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The reasons for closing Why potentially guilty of theft if you pick wild mushrooms on someone’s land for reward, but not if to deprive land owner of opportunity to pick? feel unjust.

Does this answer your question? s 4(3) Theft Act 1968 — Why is picking wild produce on another person's land not theft? – Nij 2 days ago

Can Nij not read the questions? They're both based on the Theft Act 1968, but unmistakably different.

criminal law - Why potentially guilty of theft if you pick wild mushrooms on someone’s land for reward, but not if to deprive land owner of opportunity to pick? - Law Stack Exchange

I'm voting to close this question as off-topic because this question, is obviously, intended for a law student to work out themselfs. – Mark Johnson 2 days ago

But I want to know the answer, and I'm not a law student.

criminal law - Why potentially guilty of theft if you pick wild mushrooms on someone’s land for reward, but not if to deprive land owner of opportunity to pick? - Law Stack Exchange

@DaleM The first comment implied this, so no reason to go into details. The copy and paste question type is a sign of a homework assignment that others are expeded to answer seemed to me more important. criminal law - Why potentially guilty of theft if you pick wild mushrooms on someone’s land for reward, but not if to deprive land owner of opportunity to pick? - Law Stack Exchange Mark Johnson 2 days ago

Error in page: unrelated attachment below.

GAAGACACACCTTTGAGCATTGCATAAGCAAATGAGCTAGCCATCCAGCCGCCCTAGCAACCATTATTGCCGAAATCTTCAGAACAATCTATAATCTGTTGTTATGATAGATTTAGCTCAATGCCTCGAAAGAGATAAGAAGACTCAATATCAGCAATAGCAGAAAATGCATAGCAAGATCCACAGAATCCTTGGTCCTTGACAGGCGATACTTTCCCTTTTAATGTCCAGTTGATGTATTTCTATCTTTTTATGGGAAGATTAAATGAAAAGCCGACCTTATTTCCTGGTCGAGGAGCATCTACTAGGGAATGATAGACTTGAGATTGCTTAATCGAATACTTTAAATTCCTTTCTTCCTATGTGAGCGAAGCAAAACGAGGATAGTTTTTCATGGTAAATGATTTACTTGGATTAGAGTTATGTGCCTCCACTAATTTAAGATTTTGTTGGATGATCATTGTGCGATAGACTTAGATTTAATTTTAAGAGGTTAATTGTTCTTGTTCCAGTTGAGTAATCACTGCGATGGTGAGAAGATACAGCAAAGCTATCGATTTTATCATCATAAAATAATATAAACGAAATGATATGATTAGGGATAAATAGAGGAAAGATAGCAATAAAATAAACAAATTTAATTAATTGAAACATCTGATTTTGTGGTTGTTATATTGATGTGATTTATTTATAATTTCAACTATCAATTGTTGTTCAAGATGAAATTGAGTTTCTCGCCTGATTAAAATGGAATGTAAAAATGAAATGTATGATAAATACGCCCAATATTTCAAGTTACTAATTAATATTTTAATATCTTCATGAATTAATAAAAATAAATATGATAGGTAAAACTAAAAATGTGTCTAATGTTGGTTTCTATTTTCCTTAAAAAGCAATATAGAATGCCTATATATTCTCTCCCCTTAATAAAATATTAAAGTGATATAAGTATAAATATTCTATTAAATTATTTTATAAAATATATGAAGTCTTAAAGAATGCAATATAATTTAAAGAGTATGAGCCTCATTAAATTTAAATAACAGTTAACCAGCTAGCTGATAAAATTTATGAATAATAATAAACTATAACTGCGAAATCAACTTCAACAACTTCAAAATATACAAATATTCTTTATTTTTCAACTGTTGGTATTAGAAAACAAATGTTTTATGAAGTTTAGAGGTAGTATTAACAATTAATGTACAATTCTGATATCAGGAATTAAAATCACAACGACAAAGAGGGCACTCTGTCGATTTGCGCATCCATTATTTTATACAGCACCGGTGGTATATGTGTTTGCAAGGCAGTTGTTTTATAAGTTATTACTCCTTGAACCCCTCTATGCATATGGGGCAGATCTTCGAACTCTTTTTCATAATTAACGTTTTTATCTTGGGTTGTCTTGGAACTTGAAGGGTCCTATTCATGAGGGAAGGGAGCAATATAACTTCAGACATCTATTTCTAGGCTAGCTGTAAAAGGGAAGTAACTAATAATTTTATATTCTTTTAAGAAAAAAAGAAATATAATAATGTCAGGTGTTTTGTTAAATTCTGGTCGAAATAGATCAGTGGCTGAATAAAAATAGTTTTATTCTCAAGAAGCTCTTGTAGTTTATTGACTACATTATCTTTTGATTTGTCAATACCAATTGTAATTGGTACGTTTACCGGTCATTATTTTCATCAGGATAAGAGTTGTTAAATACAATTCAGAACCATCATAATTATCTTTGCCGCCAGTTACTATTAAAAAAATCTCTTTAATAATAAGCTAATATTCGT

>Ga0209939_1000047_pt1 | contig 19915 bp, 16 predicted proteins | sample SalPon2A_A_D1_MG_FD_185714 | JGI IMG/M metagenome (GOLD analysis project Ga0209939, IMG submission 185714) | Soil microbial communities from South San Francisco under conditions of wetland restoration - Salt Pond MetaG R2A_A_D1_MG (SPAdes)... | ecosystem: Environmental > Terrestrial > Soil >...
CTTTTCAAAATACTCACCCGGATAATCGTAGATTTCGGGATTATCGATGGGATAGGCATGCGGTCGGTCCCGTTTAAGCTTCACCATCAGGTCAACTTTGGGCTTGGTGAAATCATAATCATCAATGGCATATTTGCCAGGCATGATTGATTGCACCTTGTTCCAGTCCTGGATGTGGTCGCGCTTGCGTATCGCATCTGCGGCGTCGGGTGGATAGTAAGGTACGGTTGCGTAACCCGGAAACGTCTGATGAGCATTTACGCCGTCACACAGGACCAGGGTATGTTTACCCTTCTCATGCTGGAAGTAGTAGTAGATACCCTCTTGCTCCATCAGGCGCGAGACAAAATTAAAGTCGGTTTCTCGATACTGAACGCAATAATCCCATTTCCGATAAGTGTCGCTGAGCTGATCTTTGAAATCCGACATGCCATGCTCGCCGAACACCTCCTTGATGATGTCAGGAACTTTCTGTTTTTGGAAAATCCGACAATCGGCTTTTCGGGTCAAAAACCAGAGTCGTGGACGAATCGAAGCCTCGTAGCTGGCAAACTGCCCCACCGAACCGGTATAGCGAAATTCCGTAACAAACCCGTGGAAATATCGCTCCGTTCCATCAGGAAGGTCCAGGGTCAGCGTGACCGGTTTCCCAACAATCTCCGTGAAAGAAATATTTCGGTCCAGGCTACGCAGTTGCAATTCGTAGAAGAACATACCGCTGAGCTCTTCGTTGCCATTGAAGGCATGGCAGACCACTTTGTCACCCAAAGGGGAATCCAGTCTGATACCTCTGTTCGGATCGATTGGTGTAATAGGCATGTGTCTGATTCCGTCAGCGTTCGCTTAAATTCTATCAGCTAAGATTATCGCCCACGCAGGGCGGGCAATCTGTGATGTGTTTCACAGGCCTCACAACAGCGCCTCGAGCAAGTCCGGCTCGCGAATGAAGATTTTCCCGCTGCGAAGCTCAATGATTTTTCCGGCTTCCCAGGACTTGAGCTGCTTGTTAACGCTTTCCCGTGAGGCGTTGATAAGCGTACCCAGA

Again, not a law student. I'm not a student at all — therefore no homework. I WAS a student of music.

I'm stunned a law website would close something with so little evidence. Mark Johnson — do you think that anyone who copies and pastes a law book or website is doing homework?

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  • If you have a problem with the closure, query that. You didn't mention the other four users who also voted to close your question. Similarly, you pick out Mark Johnson for their comment yet at least four people agreed with the sentiment. Provide real justification instead of attacking individual users, and you may find more success. – Nij Jan 13 at 2:28
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Because it's not your question

As presented, it is a slab of text copied and pasted from a textbook with one (of a number) of what appears to be prompts by the author of that textbook intended to stimulate thinking and discussion, not ones that actually have right or wrong answers.

Specifically, the trivial answer to the question is because the law says one action is a crime and the other (very similar) action isn't. QED. However, the trivial answer is not the point of the question. A more complex answer is that society (through parliament) has decided that one action is more culpable than the other and while the reasons for that are no doubt interesting, they fall into the scope of politics rather than law.

As we are a Q&A site where there is meant to be a right, or, at least, a most right answer rather than a forum, we are ill-suited to examine what are invitations to discussions rather than actual questions.

If you had actually shared your thoughts that the question prompted and the problem that you (rather than the textbook's author) had with them and asked a question about that, you might have had an answerable question.

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The site uses proof of effort as an indicator. It helps potential answerers know what the asker has already tried or misunderstood. In this case, more engagement with the question might have helped those who have mixed feelings about copy/pastes of things that look like assignment questions.

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